Rachel's Tomb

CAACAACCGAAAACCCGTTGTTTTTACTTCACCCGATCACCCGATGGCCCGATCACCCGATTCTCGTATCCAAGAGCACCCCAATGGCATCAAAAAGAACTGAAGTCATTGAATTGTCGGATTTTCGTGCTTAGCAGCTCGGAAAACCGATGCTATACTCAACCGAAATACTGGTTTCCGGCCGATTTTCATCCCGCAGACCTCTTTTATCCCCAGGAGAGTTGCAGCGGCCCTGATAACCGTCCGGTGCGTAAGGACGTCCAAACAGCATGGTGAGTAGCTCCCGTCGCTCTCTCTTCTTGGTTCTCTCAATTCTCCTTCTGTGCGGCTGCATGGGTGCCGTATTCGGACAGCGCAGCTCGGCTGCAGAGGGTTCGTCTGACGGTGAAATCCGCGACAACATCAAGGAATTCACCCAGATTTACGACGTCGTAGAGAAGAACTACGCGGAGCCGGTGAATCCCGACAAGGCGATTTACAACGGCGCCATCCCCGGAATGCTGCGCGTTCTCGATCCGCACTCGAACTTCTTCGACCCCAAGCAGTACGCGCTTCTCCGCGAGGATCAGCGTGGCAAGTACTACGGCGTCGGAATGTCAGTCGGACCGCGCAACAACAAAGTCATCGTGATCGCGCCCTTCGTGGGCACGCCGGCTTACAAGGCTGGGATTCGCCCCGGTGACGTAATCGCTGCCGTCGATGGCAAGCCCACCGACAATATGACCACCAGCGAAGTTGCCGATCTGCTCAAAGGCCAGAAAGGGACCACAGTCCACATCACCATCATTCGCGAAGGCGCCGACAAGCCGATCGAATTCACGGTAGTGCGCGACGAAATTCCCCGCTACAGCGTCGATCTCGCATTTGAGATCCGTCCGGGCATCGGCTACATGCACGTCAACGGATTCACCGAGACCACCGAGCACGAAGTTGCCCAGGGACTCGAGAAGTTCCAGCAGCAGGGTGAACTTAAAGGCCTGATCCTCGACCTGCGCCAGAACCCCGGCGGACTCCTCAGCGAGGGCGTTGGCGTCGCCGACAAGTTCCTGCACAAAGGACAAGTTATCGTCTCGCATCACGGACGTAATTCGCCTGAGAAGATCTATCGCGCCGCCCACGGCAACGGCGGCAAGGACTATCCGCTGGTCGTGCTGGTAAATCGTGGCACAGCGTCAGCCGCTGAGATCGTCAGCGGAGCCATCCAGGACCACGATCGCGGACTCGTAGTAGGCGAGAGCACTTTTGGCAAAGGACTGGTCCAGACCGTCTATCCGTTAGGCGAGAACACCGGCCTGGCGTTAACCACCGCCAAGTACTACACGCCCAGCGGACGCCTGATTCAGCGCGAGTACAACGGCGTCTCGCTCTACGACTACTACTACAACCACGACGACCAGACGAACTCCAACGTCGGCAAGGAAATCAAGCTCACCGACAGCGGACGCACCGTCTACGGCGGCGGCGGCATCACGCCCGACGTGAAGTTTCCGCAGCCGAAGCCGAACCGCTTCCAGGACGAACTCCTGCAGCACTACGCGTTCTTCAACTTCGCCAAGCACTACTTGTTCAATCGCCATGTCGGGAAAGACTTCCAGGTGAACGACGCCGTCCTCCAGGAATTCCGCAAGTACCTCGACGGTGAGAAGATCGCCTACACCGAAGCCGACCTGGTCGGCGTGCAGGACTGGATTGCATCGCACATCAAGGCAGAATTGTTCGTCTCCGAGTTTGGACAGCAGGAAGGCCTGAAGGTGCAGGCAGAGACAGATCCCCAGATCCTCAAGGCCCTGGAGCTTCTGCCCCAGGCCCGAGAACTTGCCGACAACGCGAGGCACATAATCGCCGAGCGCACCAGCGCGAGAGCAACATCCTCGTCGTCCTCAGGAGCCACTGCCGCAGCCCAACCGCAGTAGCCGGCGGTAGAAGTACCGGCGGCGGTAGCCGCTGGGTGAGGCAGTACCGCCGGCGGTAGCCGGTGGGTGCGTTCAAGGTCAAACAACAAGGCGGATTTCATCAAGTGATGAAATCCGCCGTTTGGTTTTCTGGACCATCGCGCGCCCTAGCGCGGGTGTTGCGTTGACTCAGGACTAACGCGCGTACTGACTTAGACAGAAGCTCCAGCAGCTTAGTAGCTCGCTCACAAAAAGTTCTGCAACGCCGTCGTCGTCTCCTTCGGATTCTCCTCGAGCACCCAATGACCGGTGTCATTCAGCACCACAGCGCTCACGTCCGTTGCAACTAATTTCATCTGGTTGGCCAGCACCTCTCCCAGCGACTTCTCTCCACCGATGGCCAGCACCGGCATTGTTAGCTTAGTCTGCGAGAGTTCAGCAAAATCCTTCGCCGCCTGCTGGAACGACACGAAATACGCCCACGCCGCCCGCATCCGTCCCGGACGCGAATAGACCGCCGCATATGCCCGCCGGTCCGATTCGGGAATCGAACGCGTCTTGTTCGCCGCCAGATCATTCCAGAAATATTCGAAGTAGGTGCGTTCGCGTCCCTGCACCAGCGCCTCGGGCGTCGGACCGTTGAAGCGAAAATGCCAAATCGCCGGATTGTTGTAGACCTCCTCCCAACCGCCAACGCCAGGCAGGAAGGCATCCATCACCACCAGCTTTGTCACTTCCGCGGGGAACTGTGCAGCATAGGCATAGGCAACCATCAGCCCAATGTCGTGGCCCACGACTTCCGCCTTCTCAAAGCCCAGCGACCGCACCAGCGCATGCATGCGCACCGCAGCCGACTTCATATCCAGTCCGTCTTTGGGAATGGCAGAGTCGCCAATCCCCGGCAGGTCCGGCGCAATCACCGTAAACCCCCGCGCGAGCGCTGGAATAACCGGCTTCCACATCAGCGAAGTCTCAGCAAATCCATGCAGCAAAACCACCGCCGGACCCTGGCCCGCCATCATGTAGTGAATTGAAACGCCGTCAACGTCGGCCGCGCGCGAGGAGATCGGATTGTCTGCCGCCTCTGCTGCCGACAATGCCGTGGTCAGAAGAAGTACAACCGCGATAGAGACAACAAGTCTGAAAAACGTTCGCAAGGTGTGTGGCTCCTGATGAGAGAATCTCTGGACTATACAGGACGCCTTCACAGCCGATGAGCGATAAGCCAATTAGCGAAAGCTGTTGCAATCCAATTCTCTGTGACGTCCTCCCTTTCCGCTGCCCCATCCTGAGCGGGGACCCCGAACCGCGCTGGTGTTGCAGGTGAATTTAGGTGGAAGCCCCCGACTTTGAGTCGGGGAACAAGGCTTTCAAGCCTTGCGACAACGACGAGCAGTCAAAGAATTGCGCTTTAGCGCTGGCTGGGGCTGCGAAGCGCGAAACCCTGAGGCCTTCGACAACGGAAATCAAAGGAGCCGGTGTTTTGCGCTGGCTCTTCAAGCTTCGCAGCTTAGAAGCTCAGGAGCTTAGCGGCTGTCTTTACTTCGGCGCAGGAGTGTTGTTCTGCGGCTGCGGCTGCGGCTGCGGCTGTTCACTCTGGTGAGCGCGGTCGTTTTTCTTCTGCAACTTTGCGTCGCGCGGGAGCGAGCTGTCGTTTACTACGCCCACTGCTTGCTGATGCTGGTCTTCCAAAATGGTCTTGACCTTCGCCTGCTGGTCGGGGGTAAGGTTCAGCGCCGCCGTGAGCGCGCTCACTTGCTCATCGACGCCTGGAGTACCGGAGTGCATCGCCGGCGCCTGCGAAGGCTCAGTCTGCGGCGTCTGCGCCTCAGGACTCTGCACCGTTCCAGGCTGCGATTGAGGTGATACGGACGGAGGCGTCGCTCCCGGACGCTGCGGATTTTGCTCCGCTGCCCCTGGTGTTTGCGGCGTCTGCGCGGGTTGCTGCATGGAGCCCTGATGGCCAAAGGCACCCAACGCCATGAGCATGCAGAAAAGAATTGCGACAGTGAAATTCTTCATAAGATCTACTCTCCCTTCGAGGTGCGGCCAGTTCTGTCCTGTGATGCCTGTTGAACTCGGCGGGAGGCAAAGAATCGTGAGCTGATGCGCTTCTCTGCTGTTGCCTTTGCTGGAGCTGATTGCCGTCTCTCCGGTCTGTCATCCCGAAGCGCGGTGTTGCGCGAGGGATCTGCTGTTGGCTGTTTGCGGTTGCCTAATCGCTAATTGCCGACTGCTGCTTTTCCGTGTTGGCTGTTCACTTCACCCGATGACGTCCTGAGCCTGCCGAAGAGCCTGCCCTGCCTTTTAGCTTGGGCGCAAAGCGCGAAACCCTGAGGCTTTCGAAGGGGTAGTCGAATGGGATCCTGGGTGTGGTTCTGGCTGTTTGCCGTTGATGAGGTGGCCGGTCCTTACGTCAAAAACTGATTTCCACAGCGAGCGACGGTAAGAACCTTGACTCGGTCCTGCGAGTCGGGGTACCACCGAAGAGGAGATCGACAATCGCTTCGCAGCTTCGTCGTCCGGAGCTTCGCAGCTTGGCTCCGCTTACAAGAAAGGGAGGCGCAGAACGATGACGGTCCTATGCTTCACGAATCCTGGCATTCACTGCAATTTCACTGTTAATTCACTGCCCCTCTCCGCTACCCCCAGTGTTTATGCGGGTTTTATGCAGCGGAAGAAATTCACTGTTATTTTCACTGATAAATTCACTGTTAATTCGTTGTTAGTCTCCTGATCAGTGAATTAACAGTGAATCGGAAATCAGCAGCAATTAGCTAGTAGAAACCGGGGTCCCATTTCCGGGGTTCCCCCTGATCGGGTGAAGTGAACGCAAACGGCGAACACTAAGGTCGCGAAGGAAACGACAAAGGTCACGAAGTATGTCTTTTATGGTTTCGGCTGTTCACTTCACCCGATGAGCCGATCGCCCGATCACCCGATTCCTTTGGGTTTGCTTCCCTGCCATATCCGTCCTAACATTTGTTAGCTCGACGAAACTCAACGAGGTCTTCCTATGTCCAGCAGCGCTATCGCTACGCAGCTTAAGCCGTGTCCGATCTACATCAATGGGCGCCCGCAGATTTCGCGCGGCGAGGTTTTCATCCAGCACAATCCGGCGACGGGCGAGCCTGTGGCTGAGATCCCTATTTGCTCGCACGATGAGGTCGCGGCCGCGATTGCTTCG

One of the holiest places in Jewish tradition, Rachel's Tomb, Jacobs wife, is on the main road from Jerusalem to Hebron, just at the entrance to Bethlehem. A place of pilgrimage, worship and prayer for Jewish people throughout the ages. Rachel, one of the Matriarchs, died giving birth to Jacob's youngest son Benjamin: And Rachel died, and was buried in the way to Ephrat, which is Bethlehem. And Jacob set a pillar upon her grave: that is the pillar of Rachel's grave unto this day." Genesis XXXV: 19-20. The site was known at least as early as the Anonymous Pilgrim of Bordeaux, in the 4th century CE, who mentions it, as does Arculf in the late 7th. century. Earlier references have their source in Arab traditional legends. The great Jewish traveller and diarist Rabbi Benjamin of Tudela also refers to it commenting (ca 1173): "The Rachel's Tomb is on the main road. The sepulchre is built of 11 blocks of stone - one for each of Jacob's sons - and on the top a dome supported by four columns. Wayfarers inscribe their names on the stone for a memorial" - an early example of graffiti, apparently! In later years, during the late middle ages, many Christian pilgrims, especially women, took note of the site and some even offered prayers for an easy childbirth. In the 19th century, the great British-Jewish philanthropist, Sir Moses Montefiore, on one of his seven visits to Palestine made during his long and eventful life, obtained permission from the Turkish authorities to repair the structure. After many changes throughout the centuries, that is the building that we know today - apart from the most recently erected new façade from 1999-2000. My picture was taken before the alterations.

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